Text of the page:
The CROP Project, now expanding out of the Emerald Triangle into Siskiyou, Shasta and Lassen counties, looks forward to working with interests to solve this problem.

In the meantime, hikers and recreational users of California’s public lands need to exercise extreme caution should they come across a trespass grow. Public land users that stumble upon a trespass grow should immediately and discretely leave the scene, preferably going out the same way you came in (most growers are armed).

Remember the location of the site, and immediately report it to 1-888-334-CALTIP (888-334-2258), the anonymous environmental crime tip-line for CDFW.

To learn more about CROP, or how to support us, please visit www.cropproject.org .

Jackee Riccio is the regional field director for the CROP Project, and resides in Humboldt County, California.

Kelseyville Unified School District Superintendent Dave McQueen. Courtesy photo.

KELSEYVILLE, Calif. – The longer this pandemic goes on, the harder it is.

It feels like we were asked to run a 100-meter dash; then halfway through the race, it got changed to a marathon, and now we’re all running out of energy.

I get it. I’m tired, too.

The thing is, we’ve got to keep going – all of us together. I know it takes extra effort to do things that used to feel easy, but we can’t give up.

We’ve got to do what we can to stay safe and keep our loved ones safe, and that means wearing masks, staying socially distanced, and if you have coronavirus symptoms, staying away from other people as much as possible.

When it comes to bringing students back into the classroom, we have to choose between the lesser of two evils: 1. Putting children at risk at school (potentially exposing them to a deadly virus) or 2. Putting children at risk at home (potentially exposing them to mental health problems resulting from a lack of socialization).

I’m also thinking about the community at large. Bringing students back into the classroom will almost certainly increase the number of COVID cases. Although children who get the virus may not get seriously ill, those they come in contact with may not be able to fight off the disease. We have a lot of students in Kelseyville who live in close quarters with family members older than 55 and some who are medically fragile.

On the other hand, the impacts of long-term distance learning on our students and the limitations it places on their families is only getting worse. Even the best distance learning isn’t as good as in-person instruction.

Friends of mine mentioned that their local mechanic is trying to fix cars for a living while his second grader sits against a wall in his shop with a Chromebook on his lap trying to download his assignment.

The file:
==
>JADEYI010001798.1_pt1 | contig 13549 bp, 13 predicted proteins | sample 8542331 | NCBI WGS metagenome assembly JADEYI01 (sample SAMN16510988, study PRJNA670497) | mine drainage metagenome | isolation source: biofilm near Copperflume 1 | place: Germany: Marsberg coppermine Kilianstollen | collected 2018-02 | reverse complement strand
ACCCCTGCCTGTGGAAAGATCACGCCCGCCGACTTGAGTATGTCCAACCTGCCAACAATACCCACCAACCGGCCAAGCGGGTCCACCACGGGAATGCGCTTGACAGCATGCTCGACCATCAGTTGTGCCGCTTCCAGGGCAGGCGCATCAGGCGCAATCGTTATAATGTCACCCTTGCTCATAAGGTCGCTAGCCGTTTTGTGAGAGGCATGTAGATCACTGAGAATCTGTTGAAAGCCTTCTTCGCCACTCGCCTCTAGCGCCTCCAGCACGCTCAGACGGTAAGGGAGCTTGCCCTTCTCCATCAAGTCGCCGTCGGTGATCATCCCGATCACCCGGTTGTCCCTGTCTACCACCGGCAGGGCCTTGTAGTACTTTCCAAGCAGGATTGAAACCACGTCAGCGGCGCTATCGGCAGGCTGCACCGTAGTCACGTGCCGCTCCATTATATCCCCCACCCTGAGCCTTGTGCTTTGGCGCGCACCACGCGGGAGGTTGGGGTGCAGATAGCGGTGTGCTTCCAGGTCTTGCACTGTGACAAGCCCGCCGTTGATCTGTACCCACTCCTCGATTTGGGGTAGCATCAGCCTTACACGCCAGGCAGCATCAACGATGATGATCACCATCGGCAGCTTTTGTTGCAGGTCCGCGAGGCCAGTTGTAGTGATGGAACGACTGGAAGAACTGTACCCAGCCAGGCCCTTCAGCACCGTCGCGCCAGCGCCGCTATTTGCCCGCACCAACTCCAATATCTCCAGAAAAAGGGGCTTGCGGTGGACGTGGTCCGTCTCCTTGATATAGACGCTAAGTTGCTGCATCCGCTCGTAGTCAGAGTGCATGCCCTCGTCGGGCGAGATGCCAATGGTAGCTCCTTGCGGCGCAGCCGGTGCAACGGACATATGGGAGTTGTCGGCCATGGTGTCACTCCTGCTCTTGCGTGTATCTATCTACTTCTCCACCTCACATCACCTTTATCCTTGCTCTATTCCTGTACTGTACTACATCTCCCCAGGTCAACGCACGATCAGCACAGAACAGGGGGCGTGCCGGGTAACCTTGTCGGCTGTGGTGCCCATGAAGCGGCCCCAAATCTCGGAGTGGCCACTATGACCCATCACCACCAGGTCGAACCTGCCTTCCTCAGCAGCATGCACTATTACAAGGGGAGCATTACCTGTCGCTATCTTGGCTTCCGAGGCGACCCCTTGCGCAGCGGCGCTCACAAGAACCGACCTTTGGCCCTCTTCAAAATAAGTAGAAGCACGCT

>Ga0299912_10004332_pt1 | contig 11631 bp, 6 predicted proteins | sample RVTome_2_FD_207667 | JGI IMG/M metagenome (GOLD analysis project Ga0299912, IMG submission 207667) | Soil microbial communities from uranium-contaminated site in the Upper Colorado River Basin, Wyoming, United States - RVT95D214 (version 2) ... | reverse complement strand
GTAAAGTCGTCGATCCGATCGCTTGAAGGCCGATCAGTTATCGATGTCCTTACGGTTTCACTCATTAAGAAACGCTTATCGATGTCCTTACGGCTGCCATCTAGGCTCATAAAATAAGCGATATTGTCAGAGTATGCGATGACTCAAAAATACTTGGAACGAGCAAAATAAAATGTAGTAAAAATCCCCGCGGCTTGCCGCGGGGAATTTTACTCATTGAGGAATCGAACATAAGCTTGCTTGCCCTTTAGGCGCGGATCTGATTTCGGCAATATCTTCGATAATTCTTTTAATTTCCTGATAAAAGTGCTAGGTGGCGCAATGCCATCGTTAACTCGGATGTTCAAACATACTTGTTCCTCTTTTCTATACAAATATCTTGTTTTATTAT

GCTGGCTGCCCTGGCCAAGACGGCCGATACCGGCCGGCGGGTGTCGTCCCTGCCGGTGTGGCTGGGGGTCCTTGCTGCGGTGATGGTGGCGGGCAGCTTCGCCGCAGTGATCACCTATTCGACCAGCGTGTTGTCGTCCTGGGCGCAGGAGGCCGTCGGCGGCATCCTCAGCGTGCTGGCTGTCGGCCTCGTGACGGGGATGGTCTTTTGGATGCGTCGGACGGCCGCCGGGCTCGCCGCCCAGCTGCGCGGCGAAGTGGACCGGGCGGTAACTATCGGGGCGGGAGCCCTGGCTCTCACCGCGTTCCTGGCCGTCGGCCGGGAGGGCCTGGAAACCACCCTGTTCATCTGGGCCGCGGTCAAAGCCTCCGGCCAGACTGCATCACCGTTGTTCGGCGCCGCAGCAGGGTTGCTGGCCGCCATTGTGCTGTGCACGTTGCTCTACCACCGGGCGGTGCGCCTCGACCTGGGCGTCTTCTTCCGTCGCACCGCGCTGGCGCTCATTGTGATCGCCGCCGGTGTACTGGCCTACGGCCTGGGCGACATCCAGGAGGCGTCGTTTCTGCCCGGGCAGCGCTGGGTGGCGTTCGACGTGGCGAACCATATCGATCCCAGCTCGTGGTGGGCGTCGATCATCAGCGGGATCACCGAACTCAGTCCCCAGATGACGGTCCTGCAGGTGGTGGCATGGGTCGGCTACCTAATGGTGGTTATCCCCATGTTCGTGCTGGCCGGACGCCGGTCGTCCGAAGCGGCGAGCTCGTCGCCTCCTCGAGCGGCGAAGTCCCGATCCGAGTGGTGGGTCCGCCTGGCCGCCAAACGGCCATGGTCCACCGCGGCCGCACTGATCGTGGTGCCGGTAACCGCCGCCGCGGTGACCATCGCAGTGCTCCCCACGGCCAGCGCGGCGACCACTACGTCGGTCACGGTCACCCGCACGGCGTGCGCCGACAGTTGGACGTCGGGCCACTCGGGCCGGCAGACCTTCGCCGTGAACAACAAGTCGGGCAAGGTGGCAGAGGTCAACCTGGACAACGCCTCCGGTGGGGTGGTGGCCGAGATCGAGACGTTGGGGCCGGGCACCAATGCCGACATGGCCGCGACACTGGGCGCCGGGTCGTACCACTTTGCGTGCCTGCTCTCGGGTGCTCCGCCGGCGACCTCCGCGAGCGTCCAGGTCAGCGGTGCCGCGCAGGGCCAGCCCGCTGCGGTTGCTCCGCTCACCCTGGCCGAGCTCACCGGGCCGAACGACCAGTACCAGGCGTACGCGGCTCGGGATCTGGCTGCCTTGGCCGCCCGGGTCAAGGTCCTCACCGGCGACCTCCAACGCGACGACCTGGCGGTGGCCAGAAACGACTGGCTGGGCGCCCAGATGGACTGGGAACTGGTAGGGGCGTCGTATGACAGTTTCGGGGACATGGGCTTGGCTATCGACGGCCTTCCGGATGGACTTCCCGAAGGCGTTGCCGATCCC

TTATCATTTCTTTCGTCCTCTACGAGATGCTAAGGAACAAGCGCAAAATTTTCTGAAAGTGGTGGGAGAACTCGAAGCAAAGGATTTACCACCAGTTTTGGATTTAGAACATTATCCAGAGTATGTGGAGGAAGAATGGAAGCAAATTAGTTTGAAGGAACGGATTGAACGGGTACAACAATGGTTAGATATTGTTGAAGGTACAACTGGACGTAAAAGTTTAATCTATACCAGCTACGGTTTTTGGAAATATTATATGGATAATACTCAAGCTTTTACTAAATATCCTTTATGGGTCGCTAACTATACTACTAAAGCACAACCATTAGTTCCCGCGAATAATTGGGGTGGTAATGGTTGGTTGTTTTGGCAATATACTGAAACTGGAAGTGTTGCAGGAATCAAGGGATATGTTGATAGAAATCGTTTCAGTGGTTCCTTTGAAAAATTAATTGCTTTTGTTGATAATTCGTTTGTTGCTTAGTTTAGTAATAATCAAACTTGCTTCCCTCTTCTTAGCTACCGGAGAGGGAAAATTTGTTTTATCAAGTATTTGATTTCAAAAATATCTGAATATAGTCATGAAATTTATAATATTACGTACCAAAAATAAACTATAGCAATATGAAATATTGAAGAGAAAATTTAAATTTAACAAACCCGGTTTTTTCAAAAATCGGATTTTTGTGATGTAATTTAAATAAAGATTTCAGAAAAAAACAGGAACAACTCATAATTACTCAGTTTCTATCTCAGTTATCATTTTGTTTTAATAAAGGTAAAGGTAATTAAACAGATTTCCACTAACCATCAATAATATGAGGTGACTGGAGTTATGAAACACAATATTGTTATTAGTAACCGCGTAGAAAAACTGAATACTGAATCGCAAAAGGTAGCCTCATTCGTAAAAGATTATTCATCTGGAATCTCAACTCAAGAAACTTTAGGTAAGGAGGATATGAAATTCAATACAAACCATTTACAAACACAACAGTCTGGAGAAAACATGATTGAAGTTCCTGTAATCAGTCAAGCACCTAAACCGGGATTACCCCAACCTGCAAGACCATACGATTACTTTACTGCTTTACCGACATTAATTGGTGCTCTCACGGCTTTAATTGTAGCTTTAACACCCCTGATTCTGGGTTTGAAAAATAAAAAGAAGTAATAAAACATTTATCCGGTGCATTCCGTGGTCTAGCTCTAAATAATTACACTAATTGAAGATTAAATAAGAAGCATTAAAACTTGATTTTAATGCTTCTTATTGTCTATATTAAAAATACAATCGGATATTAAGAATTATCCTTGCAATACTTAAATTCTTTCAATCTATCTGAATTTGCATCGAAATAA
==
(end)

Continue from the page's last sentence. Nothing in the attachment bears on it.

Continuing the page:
People are making sacrifices all over our community – and not all parents have the luxury of bringing their children to work with them. Some parents are at home with young children, and if they can’t work from home, that causes financial and emotional strain.

Because this pandemic is affecting people differently, Kelseyville Unified is going to let parents make the decision about whether their child should return to school. We’ll start calling parents in November to see whether they want to continue with distance learning or to have their child back on campus part-time, and we’ll structure our classes accordingly.

When students do come back to in-person learning, our schools will maintain strict safety measures that include COVID health screenings, face coverings, and physical barriers like plexiglass desk separators. If students do not adhere to these safety measures, they’ll be sent home and moved to full distance learning.

Eventually, when there’s a vaccine and the spread of the virus is minimal, we’ll return to normal (in-person instruction every day without COVID-19 safety measures). But until then, we have to keep people as safe as possible.

To determine the spread of COVID, the state has created a color-coded tracker with four tiers: purple, red, orange and yellow. A county can only move from one tier to another after three weeks.

Tier 1 is purple. It is the most dangerous because COVID-19 is considered widespread. This means there’s been an average of more than seven new cases per 100,000 people per day for the last seven days and/or an average positivity rate for COVID-19 testing of more than 8 percent for the last seven days. Without a special waiver, we cannot bring students into the classroom when we’re in the purple tier.